Global ports far from digitization

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While proponents of digitization predicted big gains as ports and the logistics chain realized the benefits of new technologies, it appears that much of the progress has been limited to the largest ports. While digital technologies are promoted as a tool to improve productivity, reduce paper movement and even direct interaction in the COVID era.

Most ports are still not getting the new technologies and the growing digital divide is creating new risks for shipping and logistics.

Of the 4,900 ports worldwide, most have yet to introduce digital technologies, even for the most basic functions, reports Innovez-One, a provider of port management software. They report that 80% of ports continue to apply manual solutions.

Beyond not having the ability to use digital technologies such as an electronic bill of lading, they report that ports still rely on spreadsheets or even something as simple as a whiteboard to manage marine services such as towing, pilotage and launch boats. We can sense a resistance to change, in this area.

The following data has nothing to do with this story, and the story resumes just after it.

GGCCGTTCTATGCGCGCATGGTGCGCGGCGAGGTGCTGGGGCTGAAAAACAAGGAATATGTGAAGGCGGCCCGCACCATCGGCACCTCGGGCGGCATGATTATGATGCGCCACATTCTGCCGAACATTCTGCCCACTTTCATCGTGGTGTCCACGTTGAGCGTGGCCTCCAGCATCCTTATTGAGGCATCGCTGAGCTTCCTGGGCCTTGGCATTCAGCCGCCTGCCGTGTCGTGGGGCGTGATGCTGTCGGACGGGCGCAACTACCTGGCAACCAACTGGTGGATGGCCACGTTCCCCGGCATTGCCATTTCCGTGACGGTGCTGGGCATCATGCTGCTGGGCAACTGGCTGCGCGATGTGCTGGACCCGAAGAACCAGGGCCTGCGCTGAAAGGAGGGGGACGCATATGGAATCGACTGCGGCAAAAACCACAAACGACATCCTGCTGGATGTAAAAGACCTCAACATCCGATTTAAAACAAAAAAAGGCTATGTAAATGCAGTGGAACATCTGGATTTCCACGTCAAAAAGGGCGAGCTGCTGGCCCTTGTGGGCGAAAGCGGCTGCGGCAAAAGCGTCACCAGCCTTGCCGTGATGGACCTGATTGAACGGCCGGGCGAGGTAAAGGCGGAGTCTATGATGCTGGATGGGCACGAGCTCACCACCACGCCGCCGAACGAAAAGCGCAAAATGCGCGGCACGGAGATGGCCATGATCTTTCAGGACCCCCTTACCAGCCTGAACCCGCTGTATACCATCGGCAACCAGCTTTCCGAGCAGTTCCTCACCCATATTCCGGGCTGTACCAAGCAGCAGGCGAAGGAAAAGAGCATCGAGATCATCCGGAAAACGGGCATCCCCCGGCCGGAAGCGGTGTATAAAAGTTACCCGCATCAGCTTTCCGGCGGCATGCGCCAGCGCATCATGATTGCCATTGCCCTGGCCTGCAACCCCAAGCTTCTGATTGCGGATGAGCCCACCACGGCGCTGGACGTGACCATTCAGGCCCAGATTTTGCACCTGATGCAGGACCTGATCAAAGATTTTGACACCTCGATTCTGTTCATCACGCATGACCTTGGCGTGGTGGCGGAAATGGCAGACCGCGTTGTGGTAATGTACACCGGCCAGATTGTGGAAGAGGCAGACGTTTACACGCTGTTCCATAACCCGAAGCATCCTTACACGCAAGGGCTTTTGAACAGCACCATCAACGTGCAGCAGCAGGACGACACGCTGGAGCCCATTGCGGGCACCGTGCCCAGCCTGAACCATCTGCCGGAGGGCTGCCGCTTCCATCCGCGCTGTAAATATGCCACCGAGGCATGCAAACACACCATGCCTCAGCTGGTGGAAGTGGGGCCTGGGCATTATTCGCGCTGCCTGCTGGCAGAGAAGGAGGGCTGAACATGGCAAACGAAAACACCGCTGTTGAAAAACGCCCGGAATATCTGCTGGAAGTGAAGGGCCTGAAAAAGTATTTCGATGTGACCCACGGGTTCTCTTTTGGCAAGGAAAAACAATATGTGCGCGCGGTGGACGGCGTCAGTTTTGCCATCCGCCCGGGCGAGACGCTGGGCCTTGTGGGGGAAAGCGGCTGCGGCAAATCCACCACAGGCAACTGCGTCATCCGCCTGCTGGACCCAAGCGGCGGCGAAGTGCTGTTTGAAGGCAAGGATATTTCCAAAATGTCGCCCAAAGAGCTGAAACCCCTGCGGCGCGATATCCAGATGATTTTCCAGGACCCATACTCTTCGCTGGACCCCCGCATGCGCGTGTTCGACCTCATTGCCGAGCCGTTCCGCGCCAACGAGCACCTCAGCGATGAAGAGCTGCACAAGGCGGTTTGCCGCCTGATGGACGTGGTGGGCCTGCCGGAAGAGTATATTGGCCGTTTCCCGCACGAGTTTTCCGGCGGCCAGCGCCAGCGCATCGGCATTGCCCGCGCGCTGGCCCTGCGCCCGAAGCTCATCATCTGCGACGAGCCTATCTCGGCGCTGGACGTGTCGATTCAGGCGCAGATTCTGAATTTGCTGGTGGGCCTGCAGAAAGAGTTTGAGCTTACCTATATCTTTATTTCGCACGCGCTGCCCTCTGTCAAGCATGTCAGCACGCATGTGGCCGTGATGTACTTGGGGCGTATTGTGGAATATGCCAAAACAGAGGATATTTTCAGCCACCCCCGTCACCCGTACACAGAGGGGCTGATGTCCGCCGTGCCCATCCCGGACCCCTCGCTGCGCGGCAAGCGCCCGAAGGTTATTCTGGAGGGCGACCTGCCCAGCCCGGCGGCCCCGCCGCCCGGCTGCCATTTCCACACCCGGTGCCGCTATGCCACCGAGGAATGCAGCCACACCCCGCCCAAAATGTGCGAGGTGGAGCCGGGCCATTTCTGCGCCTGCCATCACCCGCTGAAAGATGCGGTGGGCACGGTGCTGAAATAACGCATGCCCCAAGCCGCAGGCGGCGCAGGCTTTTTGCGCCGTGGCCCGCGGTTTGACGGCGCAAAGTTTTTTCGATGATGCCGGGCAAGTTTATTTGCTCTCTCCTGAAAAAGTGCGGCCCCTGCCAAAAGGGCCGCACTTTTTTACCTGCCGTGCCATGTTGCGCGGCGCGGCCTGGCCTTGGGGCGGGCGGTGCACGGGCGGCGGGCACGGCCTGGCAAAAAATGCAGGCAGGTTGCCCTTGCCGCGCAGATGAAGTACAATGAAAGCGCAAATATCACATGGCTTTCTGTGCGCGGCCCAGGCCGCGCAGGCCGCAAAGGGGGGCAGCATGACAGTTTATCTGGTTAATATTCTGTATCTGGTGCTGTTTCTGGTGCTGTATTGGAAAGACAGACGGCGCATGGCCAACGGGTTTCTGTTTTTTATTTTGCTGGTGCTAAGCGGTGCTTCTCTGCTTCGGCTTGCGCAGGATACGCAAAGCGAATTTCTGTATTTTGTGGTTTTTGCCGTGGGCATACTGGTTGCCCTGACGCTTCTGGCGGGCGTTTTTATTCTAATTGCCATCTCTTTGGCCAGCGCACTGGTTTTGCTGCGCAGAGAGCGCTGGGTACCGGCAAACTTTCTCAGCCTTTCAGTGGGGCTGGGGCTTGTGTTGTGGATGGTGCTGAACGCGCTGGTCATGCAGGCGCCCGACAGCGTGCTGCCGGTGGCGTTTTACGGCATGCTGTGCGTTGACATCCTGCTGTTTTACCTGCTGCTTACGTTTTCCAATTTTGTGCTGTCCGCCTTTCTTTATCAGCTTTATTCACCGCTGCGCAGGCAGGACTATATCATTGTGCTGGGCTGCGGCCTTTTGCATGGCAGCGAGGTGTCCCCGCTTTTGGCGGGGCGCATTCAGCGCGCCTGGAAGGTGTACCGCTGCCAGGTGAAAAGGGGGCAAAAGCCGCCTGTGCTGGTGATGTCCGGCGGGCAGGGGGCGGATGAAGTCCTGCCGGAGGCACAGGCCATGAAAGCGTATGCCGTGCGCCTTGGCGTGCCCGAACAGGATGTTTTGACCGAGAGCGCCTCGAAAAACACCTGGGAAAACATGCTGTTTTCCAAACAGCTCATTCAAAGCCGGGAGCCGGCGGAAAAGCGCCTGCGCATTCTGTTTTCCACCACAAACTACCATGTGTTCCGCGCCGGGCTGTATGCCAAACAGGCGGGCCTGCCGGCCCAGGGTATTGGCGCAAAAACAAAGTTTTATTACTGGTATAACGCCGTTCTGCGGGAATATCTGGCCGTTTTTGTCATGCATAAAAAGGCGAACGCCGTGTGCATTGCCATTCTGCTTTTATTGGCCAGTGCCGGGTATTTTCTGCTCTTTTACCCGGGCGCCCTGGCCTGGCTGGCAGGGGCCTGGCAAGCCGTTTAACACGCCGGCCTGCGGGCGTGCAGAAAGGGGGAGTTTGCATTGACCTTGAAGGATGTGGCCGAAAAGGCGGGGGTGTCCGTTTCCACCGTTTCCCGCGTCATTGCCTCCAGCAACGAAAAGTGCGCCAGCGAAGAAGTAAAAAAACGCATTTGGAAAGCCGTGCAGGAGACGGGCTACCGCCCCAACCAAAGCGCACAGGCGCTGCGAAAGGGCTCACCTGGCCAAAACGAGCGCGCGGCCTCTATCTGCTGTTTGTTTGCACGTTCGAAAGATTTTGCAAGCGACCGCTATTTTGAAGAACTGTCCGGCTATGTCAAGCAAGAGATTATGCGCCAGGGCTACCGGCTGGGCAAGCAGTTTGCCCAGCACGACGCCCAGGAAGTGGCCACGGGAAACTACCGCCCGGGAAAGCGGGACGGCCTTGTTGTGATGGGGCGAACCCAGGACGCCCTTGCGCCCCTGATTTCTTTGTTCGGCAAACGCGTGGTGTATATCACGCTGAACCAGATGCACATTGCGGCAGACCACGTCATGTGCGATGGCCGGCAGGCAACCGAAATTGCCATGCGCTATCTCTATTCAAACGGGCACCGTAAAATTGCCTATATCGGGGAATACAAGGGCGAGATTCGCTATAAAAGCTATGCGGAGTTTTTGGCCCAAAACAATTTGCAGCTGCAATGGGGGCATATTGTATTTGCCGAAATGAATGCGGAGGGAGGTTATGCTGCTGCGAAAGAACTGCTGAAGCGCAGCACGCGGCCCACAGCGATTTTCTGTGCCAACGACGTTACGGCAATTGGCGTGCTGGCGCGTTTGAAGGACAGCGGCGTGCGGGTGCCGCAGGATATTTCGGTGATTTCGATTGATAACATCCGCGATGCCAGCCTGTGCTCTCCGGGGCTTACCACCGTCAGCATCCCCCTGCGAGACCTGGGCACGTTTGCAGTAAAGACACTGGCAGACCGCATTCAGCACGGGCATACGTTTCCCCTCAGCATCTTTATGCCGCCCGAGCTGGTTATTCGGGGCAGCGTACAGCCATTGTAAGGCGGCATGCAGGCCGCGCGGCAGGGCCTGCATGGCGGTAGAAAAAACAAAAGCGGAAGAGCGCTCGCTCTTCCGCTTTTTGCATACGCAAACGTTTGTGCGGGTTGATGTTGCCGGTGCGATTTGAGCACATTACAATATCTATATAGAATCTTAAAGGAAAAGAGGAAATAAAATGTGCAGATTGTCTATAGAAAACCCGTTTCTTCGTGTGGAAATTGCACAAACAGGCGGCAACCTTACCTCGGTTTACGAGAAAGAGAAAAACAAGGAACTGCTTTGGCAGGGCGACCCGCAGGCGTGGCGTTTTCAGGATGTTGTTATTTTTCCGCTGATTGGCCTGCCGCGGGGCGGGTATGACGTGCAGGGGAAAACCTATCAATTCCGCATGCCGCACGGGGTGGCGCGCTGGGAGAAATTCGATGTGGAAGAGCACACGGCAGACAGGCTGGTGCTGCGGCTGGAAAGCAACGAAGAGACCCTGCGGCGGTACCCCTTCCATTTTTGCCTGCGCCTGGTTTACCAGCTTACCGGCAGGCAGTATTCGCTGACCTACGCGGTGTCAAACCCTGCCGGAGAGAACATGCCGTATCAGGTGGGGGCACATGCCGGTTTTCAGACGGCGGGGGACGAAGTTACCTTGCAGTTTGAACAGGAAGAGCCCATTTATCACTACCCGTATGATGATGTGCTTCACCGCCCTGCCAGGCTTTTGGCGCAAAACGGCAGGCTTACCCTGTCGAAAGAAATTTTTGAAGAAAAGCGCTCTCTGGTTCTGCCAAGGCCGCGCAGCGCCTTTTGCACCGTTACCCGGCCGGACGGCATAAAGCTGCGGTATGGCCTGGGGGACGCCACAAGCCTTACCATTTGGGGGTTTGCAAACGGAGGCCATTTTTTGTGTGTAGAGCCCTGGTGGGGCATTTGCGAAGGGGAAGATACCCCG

The digital divide becomes increasingly clear when looking at large Tier 1 ports with the profile and financial capabilities to reap the benefits of digitization, while many Tier 2 and smaller ports have not had the capacity to incorporate digital technologies to replace manual paper.

In addition to inefficiencies, it creates a greater potential for delays, late payments, increased fuel consumption and emissions, reduced revenues and even security issues stemming from lack of traceability.

“The current dynamics reflect the often messy reality of port operations, which is a combination of high-tech manual digital and paper-based processes side by side,” says David Yeo, CEO of Innovez-One.

“This causes problems in relation to interoperability, where systems do not communicate with each other properly, preventing effective execution. However, it also highlights the fact that while global supply chains are becoming increasingly automated, of which ports are an integral part, most ports still rely overwhelmingly on person-to-person systems.”

However, Yeo believes that this current dynamic need not continue and that the vast majority of ports are unnecessarily missing out on the opportunity to reap the benefits of digitization, particularly when affordable, fast ROI and easy-to-use technology is available.

Specifically, using smart technology and artificial intelligence models to optimize and solve complex last mile towing and pilotage challenges, and in doing so, create a fair and level playing field within the global port market.

Source The Maritime Executive

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